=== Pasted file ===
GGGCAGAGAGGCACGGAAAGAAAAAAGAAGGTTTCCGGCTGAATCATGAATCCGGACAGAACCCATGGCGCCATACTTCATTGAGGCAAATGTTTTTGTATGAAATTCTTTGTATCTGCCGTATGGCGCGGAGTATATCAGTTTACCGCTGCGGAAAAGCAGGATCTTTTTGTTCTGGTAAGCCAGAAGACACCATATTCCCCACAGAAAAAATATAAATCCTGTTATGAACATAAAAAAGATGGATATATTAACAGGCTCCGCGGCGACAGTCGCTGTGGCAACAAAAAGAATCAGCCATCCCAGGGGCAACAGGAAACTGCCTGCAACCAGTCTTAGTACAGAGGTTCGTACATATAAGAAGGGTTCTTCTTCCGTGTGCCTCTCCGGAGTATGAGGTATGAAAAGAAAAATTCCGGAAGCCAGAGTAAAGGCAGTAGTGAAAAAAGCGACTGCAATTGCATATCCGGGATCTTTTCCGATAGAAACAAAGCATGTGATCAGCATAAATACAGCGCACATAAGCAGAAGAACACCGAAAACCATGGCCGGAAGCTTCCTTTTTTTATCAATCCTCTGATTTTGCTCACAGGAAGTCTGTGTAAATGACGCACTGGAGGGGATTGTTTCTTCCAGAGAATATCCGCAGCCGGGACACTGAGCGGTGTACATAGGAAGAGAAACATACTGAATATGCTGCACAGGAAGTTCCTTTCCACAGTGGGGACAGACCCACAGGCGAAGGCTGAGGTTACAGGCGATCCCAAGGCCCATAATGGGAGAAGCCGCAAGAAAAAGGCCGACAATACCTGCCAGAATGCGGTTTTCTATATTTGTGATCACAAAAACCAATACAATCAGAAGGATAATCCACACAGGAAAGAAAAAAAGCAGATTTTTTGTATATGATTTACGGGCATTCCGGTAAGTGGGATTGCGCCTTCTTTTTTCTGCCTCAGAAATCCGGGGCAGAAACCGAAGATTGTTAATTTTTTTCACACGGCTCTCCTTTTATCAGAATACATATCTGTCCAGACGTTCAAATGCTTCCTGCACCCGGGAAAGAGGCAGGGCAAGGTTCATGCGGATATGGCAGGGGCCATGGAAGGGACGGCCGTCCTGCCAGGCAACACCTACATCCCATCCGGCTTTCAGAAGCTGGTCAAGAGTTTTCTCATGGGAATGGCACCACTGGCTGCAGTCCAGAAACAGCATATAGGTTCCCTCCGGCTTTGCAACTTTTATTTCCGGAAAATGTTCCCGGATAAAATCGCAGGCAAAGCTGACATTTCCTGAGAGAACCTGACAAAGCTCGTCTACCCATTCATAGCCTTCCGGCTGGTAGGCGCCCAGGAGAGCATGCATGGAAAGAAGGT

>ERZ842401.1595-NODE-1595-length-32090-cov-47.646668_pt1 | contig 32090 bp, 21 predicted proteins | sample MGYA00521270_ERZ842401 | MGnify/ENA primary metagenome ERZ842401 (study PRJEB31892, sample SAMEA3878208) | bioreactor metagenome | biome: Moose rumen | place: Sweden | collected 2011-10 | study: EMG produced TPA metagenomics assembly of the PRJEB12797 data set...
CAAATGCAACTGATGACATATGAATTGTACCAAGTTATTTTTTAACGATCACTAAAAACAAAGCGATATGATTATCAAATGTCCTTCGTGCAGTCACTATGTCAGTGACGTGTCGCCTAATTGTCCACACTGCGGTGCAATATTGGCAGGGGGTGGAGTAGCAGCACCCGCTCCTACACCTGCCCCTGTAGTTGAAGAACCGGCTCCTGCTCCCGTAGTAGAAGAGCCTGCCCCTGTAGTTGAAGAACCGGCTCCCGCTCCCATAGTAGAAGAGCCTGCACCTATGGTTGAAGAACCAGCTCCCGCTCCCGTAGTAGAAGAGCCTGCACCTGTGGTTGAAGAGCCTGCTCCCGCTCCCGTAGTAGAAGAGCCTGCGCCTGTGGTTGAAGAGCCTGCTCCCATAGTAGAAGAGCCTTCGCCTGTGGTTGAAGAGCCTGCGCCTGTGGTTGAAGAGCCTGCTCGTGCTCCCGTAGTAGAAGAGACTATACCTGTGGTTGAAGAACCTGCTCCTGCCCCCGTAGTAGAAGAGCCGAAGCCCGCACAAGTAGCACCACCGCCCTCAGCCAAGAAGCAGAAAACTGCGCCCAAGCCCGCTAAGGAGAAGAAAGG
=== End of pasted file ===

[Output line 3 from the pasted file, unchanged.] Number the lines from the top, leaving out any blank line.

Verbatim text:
CAAATGCAACTGATGACATATGAATTGTACCAAGTTATTTTTTAACGATCACTAAAAACAAAGCGATATGATTATCAAATGTCCTTCGTGCAGTCACTATGTCAGTGACGTGTCGCCTAATTGTCCACACTGCGGTGCAATATTGGCAGGGGGTGGAGTAGCAGCACCCGCTCCTACACCTGCCCCTGTAGTTGAAGAACCGGCTCCTGCTCCCGTAGTAGAAGAGCCTGCCCCTGTAGTTGAAGAACCGGCTCCCGCTCCCATAGTAGAAGAGCCTGCACCTATGGTTGAAGAACCAGCTCCCGCTCCCGTAGTAGAAGAGCCTGCACCTGTGGTTGAAGAGCCTGCTCCCGCTCCCGTAGTAGAAGAGCCTGCGCCTGTGGTTGAAGAGCCTGCTCCCATAGTAGAAGAGCCTTCGCCTGTGGTTGAAGAGCCTGCGCCTGTGGTTGAAGAGCCTGCTCGTGCTCCCGTAGTAGAAGAGACTATACCTGTGGTTGAAGAACCTGCTCCTGCCCCCGTAGTAGAAGAGCCGAAGCCCGCACAAGTAGCACCACCGCCCTCAGCCAAGAAGCAGAAAACTGCGCCCAAGCCCGCTAAGGAGAAGAAAGG